Lucille Corcos was celebrated as one of the foremost “modern primitivist” painters in America, creating scenes where the outside walls of buildings fell away to reveal the lives of those within. Corcos was the daughter of Rabbi Joseph Corcos of Congregation Shearith Israel, the Spanish-Portuguese synagogue in New York, and she regularly illustrated certificates for life-cycle events in her father’s congregation. She trained at the Art Students League and tried to break into publishing by illustrating children’s books, but heard repeatedly that her work was too sophisticated for the market. Finally, Corcos took her work to Vanity Fair, where she earned her first cover commission. She rapidly made a name for herself and began illustrating books for adults and children with lush colors and playfully warped perspective. Her works included illustrated versions of Nikolai Gogol and the Brothers Grimm, as well as The Illustrated Treasury of Gilbert and Sullivan in 1940. Corcos exhibited widely, regularly showing her work in the Whitney Biennial and at the Metropolitan Museum of Art, the British Museum, the Art Institute of Chicago, and the Tel Aviv Museum of Art. She also created a mural which remains on display at the Waldorf-Astoria in New York City.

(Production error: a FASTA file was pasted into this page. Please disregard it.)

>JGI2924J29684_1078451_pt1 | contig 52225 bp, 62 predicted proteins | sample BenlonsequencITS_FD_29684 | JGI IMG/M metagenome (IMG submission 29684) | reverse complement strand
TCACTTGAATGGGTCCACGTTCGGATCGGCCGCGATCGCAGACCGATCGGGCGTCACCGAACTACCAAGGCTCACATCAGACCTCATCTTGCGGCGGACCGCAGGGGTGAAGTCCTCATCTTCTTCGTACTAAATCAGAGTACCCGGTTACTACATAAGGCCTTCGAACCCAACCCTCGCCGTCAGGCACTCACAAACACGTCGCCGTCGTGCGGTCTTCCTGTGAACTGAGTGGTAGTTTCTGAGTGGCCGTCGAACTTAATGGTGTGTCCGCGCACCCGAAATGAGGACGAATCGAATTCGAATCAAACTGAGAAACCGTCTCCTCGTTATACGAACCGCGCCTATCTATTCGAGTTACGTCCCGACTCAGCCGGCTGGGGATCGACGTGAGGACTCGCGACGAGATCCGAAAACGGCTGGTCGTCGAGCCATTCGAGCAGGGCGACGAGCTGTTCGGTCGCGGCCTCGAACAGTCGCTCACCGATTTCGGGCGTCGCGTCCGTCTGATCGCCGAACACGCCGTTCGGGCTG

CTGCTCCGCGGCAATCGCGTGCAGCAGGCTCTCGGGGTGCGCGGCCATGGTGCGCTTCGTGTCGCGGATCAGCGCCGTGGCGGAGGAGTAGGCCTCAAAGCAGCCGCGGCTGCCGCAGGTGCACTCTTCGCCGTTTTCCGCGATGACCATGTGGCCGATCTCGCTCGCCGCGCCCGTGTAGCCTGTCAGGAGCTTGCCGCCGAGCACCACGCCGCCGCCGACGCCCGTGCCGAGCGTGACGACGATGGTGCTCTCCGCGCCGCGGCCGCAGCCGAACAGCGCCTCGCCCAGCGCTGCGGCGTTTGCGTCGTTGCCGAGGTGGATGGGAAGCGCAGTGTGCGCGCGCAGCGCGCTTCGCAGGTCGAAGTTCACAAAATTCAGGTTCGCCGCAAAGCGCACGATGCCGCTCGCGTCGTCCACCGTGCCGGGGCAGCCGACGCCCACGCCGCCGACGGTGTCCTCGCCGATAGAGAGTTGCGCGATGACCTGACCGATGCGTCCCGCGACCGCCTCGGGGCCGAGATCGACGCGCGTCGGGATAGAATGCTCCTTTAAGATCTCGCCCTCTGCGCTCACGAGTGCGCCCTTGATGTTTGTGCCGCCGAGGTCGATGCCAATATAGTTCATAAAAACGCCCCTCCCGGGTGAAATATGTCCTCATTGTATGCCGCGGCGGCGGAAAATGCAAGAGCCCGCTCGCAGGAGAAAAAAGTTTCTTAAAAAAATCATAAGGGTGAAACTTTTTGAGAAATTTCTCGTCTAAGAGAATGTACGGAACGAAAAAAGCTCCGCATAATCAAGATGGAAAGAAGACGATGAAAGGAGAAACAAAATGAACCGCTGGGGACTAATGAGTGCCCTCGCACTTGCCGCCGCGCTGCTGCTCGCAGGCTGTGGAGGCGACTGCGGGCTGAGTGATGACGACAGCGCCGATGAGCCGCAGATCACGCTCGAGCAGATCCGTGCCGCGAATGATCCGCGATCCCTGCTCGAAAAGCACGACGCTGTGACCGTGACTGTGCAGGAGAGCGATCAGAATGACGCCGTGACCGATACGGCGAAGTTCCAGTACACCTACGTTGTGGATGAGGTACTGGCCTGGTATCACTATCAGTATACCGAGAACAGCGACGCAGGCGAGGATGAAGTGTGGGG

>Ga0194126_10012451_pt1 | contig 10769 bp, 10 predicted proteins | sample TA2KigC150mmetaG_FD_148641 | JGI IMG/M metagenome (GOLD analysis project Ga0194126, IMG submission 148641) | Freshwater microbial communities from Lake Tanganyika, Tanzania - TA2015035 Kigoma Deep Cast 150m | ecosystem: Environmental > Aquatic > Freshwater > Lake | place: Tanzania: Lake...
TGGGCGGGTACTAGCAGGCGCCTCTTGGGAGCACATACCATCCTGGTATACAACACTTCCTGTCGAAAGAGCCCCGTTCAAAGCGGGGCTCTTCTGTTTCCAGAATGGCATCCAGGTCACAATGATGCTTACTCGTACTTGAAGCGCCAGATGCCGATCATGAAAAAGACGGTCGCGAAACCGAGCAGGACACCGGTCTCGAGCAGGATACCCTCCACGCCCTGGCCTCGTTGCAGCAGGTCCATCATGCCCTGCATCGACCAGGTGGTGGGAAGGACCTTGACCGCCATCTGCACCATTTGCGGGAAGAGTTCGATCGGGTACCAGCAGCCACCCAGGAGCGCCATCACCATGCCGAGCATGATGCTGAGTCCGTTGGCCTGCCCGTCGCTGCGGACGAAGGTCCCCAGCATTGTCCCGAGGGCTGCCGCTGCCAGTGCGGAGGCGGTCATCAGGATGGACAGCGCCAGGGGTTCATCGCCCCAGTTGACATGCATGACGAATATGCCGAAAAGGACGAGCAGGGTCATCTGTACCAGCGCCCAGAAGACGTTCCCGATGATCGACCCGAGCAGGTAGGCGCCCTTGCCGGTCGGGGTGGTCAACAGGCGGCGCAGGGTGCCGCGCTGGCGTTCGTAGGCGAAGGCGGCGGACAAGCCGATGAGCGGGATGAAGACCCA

How to cite this page
Jewish Women's Archive. "Lucille Corcos." (Viewed on October 1, 2016) <http://jwa.org/people/corcos-lucille>.